, , , , , , , , , , , , , , , , , , , , , , , , ,

XIV. Orion Arm



Of course the answer was still yes.

There were eight thousand light years yet to travel. The Earthlings and Bluehorselings in the fleet had come three thousand years from their planets of birth, and it was not even a third of how far they needed to go. Ahead, the upper half of the Orion Arm held 105 Ngugma bases, but just two of those, according to the latest information, held significant populations, both largely military. The nearer one, which the Ngugma called Gaazokgov (translated as Greenstar), had once been a major Ngugma metropolitan system, and was now one big starship factory. It lay at about the midpoint of the journey ahead. The further one was no more than a gigantic military base, near the end of the Orion Arm, where it petered out into the Empty Lanes, near where the Scutum Arm met the Galactic Core. It had a long and unpronounceable Ngugma name, which made an anatomical reference describing an arm joining a center. The Earthlings called this second major base Armpit.

“But Greenstar,” said Rachel, as the fighter pilots sat around in the Tasmania lounge on their way out of Offvroffh, “is the only actual Ngugma colony beyond this point that’s not just a military base. It’s four thousand light years away. That’s about ten times as far as we’ve gone already.”

They looked around at each other with solemn faces: Rachel, Natasha, Vera, Li, Timmis, Maria, Gemma, Miz, Millie, Clay Gilbert. Presently Natasha said, “I give up. There’s no way to think about that.”

“No way,” Clay agreed.

“How many stops are we going to make?” asked Maria Apple.

“I plan on six jumps,” said Rachel. “What do you guys think? That’s an average of 659 light years per jump. Seems like a lot. What do you guys think?”

There was a general shrug. “Fonnggark going with us all the way?” asked Vera.

“Still trying to talk him, er, it, into it,” said Rachel.

“660 per jump,” said Natasha, “we can do that, we just did 666. What’s our longest?”

“This next one is 610, the one after it’s 760,” said Rachel. “The rest are all in between. There’s lots of systems, obviously, so Gray and Kalkar and I sorted for decent surface conditions. We’ll see how many of them are covered in slime.”

“Commander,” said Millie Grohl, “how dangerous is the slime?”

“Well, we’re not putting our Ghosts on the ground anywhere it’s got established. Look, I suppose we could just get up to seven nines past the decimal and coast for 4000 years. It would still only be what, a couple months? We’d be coasting, it’s not like we’d use more power, so we wouldn’t need to stop just to fill up batteries. Of course, even the Ngugma don’t like to take jumps that long. So I don’t suppose we want to try that.”

“I don’t know how to actually think about the question,” said Vera, “about doing 4000 light years in one jump, or split it into nice manageable chunks of six or seven hundred. So I’m going to vote for getting the chance to put my feet down on something, and hope that it’s beach sand.”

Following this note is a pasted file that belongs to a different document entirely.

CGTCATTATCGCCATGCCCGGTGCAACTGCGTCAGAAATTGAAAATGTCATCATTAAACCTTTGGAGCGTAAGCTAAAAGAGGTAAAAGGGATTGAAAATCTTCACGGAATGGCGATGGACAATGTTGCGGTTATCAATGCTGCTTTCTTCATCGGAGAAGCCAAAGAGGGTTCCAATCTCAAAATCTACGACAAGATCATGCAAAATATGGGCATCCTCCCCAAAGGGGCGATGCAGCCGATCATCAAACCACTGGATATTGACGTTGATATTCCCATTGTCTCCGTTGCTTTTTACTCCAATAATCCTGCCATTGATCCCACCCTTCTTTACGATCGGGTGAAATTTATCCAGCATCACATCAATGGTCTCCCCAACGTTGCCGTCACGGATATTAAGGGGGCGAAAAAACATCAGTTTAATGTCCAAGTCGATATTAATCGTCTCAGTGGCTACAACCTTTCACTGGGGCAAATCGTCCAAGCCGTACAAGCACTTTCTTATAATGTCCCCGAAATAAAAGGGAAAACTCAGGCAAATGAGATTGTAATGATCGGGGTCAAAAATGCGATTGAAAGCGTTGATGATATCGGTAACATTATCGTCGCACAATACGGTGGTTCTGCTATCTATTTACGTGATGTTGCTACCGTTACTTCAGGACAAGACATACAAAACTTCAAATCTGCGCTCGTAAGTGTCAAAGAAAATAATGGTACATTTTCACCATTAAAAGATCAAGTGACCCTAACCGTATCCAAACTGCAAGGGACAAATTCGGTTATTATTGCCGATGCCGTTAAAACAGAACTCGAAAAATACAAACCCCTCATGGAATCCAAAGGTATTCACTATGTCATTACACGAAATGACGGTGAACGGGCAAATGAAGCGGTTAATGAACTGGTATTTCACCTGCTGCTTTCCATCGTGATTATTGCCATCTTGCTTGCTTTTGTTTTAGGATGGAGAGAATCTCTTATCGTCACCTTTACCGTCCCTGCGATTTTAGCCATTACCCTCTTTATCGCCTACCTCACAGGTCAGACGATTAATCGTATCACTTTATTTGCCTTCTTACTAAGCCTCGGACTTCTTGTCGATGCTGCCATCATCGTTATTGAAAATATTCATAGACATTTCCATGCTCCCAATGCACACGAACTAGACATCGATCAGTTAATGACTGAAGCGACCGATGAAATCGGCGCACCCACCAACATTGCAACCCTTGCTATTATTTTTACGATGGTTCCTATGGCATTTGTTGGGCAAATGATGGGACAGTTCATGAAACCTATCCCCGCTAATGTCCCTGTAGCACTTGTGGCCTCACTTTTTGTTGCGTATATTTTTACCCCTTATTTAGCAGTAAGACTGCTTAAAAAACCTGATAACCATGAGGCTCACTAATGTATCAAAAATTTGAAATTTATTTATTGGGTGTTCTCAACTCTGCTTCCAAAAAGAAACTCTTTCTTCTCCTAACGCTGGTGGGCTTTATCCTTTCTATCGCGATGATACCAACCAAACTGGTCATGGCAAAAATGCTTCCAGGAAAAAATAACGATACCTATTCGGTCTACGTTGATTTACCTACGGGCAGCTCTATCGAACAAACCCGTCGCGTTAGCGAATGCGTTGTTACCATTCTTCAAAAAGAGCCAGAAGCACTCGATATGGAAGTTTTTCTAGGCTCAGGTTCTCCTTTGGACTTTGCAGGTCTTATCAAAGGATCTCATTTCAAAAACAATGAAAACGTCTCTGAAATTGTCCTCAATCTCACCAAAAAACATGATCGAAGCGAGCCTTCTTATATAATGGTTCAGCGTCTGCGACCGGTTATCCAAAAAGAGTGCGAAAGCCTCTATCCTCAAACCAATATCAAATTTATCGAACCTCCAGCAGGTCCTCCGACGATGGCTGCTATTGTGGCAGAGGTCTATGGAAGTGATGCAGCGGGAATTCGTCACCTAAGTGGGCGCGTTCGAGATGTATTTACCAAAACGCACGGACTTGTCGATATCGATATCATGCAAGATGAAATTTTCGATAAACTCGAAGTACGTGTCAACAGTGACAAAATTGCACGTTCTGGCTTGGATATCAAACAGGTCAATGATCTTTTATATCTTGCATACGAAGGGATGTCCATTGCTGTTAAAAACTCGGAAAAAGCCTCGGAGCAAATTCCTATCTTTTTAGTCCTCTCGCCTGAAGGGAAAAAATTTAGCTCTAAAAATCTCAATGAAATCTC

And so the little flotilla flashed across space, accelerating to the very brink of the speed of light, then coasting for 610 years (which were to them just under a week and a half). The fighters connected together in double pairs, Alpha Wing and Beta Wing, with Aliya and Grohl getting to stay aboard the Tasmania. They played, they simulated, they had a fair amount of sex, they slept, they read and watched videos, and generally they ignored whatever was on their screens.

Then they were decelerating into a new system, six hundred and ten light years up the Orion Arm from Offvroffh. They did this five more times, until the unimaginable became routine. They spent ten or eleven days traveling, closed in their tiny shells, flashing through the empty blackness like gigantic impostor photons, playing, working, eating, talking, making love, ignoring the weird around them, which was no less weird than ever, but which seemed less likely as time went on to actually cause them harm. Then they decelerated, like monks coming down from the mystic mountain. Dozens, even hundreds, of mouthholes appeared around them. Fonnggark’s explorer-cruiser brushed these off, with the few that fell through getting blasted by Tasmania or the fighters. By then the system ahead began to resolve itself.

The first time, they had put six hundred light years and ten behind them. There were sixty-two of the globular nasties; three got through and came at Rachel, who swore venomously as she blasted them, leaving one of the three to her husband.

The system they were in had a pair of dull red dwarf stars, each of which had a few rocky planets. One of these was more or less in the Goldilocks Zone, but its idea of a sandy beach was to be entirely covered in sand, with water only present as a minor atmospheric constituent. There was no Ngugma base, and no history of habitation, but the sandy planet did contain life—in the form of certain mold-like plants growing on bare rock near the equator, photosynthesizing and somehow gathering water from the thick dry oxygen-poor air. There was a robotic station in a far outer orbit of the two red dwarfs, communicating as at Ghhokhur in occasional updates sent back to Offvroffh. And there was an osmium-iridium plaque.

“I do not understand what is strange about these, ah, plaques,” said Fonnggark, as it played chess on a physical chessboard with Clay, who finally had the chance to visit aboard the Ngugma ship. He had expected the Vogon spaceship from Hitchhiker’s Guide to the Galaxy, and found himself aboard something more like the interplanetary mining explorers he had sometimes helped resupply all those years ago. “Would not you of Bluehorse do the same?”

“Fonnggark,” said Clay, “you do know what Bluehorse used to be, right?”

“What Bluehorse used to be?” the furry starfish repeated from its round toothy mouth. It struck Clay as weird how the Ngugma speaking English out of those monstrous mouths never struck him as weird. “Ohh. You indicate that the Ngugma once lived there.”